All to say, any one of us — yes, that means, you and that means me — are at some risk of suicide just for the part about being alive in a changing, stress-filled world, and we need to understand why some of us choose to take our lives, and some of us, while struggling with the same issues and circumstances, do not.

Albert Camus wrote:

“The most important thing you do everyday you live is deciding not to kill yourself.”


If you decide not to kill yourself, he surmised,  you might as well make the related decision to really live — that is, to embrace being the most alive that you know how. And then, it’s up to you to define what “really living” is.

We can learn from one another’s stories of times we were brought to that brink of decision, whether it was once, twice, or many times. What did you feel? What did you think? What did you do? How did you decide to proceed with the act of choosing to live?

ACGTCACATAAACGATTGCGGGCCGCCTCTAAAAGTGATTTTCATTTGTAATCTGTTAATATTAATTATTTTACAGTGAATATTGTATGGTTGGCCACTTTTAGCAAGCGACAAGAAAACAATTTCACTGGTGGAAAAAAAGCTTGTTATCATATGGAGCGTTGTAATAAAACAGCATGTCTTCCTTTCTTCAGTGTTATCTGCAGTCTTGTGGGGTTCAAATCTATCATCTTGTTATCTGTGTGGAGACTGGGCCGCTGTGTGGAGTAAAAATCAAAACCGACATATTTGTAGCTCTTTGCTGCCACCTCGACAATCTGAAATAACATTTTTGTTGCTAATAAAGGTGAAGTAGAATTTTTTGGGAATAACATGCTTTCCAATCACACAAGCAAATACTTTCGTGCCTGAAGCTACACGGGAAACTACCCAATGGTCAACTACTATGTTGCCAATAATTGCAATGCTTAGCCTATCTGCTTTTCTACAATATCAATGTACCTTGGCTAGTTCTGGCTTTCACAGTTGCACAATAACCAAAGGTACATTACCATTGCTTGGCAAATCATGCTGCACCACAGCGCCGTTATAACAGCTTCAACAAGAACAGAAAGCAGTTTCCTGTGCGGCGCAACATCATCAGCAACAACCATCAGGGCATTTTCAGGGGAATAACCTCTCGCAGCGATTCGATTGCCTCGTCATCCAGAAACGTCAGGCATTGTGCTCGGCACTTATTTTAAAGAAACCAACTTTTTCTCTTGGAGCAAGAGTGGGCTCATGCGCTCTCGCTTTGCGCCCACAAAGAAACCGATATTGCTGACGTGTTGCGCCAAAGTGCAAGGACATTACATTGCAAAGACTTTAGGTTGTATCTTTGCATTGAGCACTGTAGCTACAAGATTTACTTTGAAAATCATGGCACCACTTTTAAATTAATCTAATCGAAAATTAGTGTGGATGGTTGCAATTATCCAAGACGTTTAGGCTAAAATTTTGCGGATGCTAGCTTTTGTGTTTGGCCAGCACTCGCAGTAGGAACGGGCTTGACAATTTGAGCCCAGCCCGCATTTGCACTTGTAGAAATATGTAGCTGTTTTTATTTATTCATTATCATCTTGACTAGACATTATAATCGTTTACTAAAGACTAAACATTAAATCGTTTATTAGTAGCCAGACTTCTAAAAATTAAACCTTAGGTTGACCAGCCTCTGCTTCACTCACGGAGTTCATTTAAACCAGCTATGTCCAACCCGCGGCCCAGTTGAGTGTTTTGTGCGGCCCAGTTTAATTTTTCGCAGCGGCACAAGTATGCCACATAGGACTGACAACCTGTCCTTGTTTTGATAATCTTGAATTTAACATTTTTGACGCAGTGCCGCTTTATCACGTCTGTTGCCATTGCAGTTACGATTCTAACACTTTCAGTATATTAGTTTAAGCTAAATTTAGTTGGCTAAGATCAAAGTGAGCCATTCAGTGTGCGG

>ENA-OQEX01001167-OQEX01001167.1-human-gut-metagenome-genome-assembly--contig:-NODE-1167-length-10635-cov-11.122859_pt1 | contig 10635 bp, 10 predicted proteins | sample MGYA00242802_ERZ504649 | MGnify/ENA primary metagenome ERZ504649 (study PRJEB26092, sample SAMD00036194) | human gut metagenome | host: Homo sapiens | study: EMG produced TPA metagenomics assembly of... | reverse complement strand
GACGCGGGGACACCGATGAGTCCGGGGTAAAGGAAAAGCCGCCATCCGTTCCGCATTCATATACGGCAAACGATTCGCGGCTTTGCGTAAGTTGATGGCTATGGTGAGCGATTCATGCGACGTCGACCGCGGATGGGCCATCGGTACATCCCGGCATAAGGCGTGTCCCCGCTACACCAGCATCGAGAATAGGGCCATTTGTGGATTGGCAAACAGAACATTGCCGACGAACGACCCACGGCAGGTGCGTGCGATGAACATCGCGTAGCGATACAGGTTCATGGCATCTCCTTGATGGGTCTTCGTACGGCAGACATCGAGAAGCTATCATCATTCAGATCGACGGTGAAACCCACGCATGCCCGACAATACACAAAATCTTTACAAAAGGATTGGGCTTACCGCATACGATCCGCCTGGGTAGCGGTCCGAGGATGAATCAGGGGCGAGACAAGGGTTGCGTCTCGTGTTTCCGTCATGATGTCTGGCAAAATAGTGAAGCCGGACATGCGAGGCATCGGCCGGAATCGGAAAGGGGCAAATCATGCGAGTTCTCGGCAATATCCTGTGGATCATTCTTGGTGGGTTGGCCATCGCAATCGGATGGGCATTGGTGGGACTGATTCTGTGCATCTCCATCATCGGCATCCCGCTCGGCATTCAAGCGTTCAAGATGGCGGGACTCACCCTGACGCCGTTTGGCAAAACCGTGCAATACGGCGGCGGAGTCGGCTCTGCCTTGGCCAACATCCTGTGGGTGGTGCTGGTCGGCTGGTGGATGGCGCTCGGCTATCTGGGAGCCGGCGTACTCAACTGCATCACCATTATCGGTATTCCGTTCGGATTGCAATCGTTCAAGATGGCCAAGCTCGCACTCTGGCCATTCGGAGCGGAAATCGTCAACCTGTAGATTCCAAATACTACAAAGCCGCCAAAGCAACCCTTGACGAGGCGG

One of the options practitioners like myself do with our clients is to make a contract with those contemplating suicide. In the contract, a plan is laid out that asks the client to contact the therapist, a trusted friend, or a closer loved one and tell them of the feelings and plans they have to end their life. By talking about it, an intervention can be made to prevent that person from acting on suicidal impulses.

Does it work? Well, it does work if the the person who is suicidal commits to telling someone what they intend to do.  It does not work if the person hides their intentions, though the act of making the contract puts the known risk at the attention of others, reducing the barriers for that person to share what is going on. And the challenge with suicide prevention is one of disclosure — that is, when you are feeling the strongest about wanting to end your life, do you have the courage and willingness to hand over the control to someone else to help you get through that painful thought?